If the company had announced an election to abstain from the defense and notified Sturgeon to arrange for his own lawyer to assume this responsibility, or even if it had undertaken the defense, as it did, but consulted Sturgeon whether or not to pursue the attack on the service of process, while the effort to obtain permission to plead was held in abeyance, we should perhaps have a different question. As such is not the case before us, we need not decide the question. The insured here was given every reason to believe that the insurer would promptly and diligently exert all appropriate and customary efforts to overcome the default in pleading. He had no reason to think otherwise or to take independent measures, and he was not consulted as to tactical maneuvers which resulted in the attrition of a chance to meet the case on the merits.
The insurer may have felt that there was no good defense on the merits and was, on that account perhaps, willing to sacrifice the chance. This decision, however motivated, it made at its peril. The fact that the challenge to the jurisdiction could not be pressed simultaneously with an endeavor to reopen the case for pleading should have been a factor in determining its course; but the insurance company was not at liberty to abandon the rights of the insured at its sole option. An insurer cannot act as this insurer did and still insist that it has been relieved of its policy obligations because the papers were delivered to it too late.
"The words `waiver', `estoppel', and `implied ratification' appear rather frequently in insurance cases and are sometimes used interchangeably, although distinguishable in some respects. The principle expressed by the use of these terms is recognized in the law as tending to the furtherance of justice. The rule is succinctly and correctly stated in the following quotation from 45 C.J.S. Insurance § 672, p. 610: `An insurance company may waive, or be estopped to assert, a ground for avoidance or forfeiture of an insurance policy, and the courts are prompt to seize on any circumstances which indicate a waiver on the part of the company or which will raise an estoppel against it.'"
This language has been repeatedly quoted and applied in this Court. See Farm Bureau Mutual Auto Ins. Co. v. Bobo, 4 Cir., 214 F.2d 575, 577; Dubuque Fire Marine Ins. Co. v. Wilson, 4 Cir., 213 F.2d 115, 118; Ollie v. Security Mutual Underwriters, 4 Cir., 235 F.2d 932.
We think it correct to say both that the insurer has waived its defense, and that it is estopped by its conduct from asserting it.
The other contention of the insurer is that it should escape liability because the judgment obtained by Mrs. Thornton against the insured included punitive as well as actual damages. It is said that punitive damages are for willful acts, rather than negligence, and the premise of the argument is that the policy covers negligence and not intentional acts. The proposed distinction, for this purpose, between the two kinds of damages, cannot stand. In South Carolina, it is true, punitive damages are allowed where there is proof of willful, reckless or malicious violation of a person's rights; Davenport v. Woodside Cotton Mills, 225 S.C. 52, 80 S.E.2d 740, 744; American Oil Co. v. Colonial Oil Company, 4 Cir., 130 F.2d 72; Darlington County Fair Driving Ass'n v. Atlantic C.L.R. Co., 90 S.C. 436, 73 S.E. 790; Gwynn v. Citizens Telephone Co., 69 S.C. 434, 48 S.E. 460, 67 L.R.A. 111; and it must be more than "mere gross negligence" Hicks v. McCandlish, 221 S.C. 410, 70 S.E.2d 629, 631. This Court, declaring the rule of South Carolina, which prevails in many other jurisdictions, has said that "recklessness is the equivalent of * * * intentional wrong." Galloway v. General Motors Accept. Corp., 4 Cir., 106 F.2d 466, 470. Because of such expressions the proposition is advanced by the appellant that we should treat this case like one where the driver of an automobile deliberately inflicts injury upon a person, that is to say, we should regard the case as an assault and battery and not an accident within the meaning of the policy.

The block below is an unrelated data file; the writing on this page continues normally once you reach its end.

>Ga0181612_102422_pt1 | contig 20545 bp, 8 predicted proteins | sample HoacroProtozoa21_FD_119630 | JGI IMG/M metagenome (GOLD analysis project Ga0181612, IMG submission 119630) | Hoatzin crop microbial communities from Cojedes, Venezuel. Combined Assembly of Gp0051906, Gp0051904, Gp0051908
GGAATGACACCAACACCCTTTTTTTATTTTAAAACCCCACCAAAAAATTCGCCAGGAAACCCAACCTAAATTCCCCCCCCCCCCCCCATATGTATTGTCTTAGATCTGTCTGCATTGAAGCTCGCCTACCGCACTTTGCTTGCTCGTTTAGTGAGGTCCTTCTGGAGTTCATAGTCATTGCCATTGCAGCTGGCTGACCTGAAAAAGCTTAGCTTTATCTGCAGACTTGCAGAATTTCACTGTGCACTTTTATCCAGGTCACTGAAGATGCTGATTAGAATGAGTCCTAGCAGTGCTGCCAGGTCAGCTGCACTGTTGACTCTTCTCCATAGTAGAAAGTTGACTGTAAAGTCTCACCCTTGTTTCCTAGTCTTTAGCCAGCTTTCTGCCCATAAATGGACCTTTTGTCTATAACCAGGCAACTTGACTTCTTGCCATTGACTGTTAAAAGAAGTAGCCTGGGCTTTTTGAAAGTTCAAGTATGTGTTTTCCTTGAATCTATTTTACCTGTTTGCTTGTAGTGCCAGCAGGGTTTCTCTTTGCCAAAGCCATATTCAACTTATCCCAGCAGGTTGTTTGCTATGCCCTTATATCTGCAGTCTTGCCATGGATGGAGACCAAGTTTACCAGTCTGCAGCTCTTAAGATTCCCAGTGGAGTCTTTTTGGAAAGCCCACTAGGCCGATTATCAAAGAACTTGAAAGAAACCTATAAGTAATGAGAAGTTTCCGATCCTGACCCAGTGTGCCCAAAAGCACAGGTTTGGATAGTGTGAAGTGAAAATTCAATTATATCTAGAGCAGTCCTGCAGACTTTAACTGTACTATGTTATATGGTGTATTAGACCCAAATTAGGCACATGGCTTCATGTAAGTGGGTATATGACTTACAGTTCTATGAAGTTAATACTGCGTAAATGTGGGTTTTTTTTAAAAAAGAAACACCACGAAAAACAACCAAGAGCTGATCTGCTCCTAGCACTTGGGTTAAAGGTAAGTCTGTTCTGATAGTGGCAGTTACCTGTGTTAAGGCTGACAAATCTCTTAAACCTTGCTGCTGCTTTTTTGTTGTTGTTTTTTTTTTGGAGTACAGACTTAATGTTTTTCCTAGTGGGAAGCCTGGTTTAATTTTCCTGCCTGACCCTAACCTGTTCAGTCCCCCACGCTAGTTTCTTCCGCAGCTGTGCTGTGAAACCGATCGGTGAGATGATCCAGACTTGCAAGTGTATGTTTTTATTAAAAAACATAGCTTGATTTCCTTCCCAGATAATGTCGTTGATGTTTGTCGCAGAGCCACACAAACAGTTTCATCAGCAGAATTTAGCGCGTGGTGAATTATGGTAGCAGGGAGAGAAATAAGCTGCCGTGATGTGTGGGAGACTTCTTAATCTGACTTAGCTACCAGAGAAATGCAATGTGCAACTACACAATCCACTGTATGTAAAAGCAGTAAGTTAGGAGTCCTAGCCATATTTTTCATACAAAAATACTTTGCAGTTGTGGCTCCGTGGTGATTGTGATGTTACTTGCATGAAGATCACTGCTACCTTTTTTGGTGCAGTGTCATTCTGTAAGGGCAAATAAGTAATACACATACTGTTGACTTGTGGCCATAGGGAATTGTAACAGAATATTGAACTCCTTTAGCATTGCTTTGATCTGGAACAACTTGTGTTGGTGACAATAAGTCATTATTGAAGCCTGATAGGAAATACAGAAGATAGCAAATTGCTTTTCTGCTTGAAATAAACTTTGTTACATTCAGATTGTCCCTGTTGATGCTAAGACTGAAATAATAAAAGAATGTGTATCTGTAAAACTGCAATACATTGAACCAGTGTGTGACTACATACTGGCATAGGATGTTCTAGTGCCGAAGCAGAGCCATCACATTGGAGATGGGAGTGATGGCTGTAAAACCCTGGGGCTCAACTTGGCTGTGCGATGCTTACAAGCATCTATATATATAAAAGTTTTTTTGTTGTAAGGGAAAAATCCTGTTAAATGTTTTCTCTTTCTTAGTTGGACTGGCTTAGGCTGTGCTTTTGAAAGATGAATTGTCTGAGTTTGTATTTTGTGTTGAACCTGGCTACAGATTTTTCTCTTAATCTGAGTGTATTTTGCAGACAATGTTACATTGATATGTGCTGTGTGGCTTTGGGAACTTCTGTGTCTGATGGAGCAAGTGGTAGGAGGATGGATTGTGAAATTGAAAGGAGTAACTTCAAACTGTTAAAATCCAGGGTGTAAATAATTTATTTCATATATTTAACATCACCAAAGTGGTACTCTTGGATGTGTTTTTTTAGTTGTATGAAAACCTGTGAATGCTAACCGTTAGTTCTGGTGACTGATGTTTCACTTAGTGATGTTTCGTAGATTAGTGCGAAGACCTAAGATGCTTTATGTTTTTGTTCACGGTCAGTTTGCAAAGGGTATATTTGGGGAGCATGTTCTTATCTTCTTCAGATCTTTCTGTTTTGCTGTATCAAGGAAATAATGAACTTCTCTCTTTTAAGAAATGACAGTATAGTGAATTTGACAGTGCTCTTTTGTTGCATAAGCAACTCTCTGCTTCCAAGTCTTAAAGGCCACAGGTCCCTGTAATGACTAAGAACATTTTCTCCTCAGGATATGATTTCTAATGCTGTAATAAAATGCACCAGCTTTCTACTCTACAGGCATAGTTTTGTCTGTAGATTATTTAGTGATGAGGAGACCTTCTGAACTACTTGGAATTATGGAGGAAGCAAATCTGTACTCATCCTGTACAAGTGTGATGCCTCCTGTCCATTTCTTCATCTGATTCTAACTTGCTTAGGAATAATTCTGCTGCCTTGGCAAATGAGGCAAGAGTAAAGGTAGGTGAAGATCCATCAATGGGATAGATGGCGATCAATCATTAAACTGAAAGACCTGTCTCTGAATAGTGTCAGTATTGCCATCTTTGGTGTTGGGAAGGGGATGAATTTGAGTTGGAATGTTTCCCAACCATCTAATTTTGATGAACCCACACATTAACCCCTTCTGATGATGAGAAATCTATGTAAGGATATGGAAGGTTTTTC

Glens Falls Indemnity Co. v. Atlantic Bldg. Corp., 4 Cir., 199 F.2d 60, and other cases to which we are referred, are not applicable in the present situation. Negligent conduct may be so gross as to merit characterization as willful and wanton in the sense of the rule for punitive damages, yet fall far short of an assault and battery which would distinguish it from an accidental event and withdraw it from the coverage of the policy. Punitive damages are not limited to assaults and batteries, and the award of such damages does not convert the case into an assault and battery. To allow the appellant's argument would lead to the illogical and indefensible result, contrary to the purpose and spirit of liability insurance policies, which are designed to protect members of the public, that the more extreme the recklessness the more likely the insurer would be to escape liability. There was no claim at the trial and there is no intimation in this record that the insured, however reckless he may have been, intentionally used his automobile as a weapon to injure the plaintiff.
For the reasons assigned, the judgment is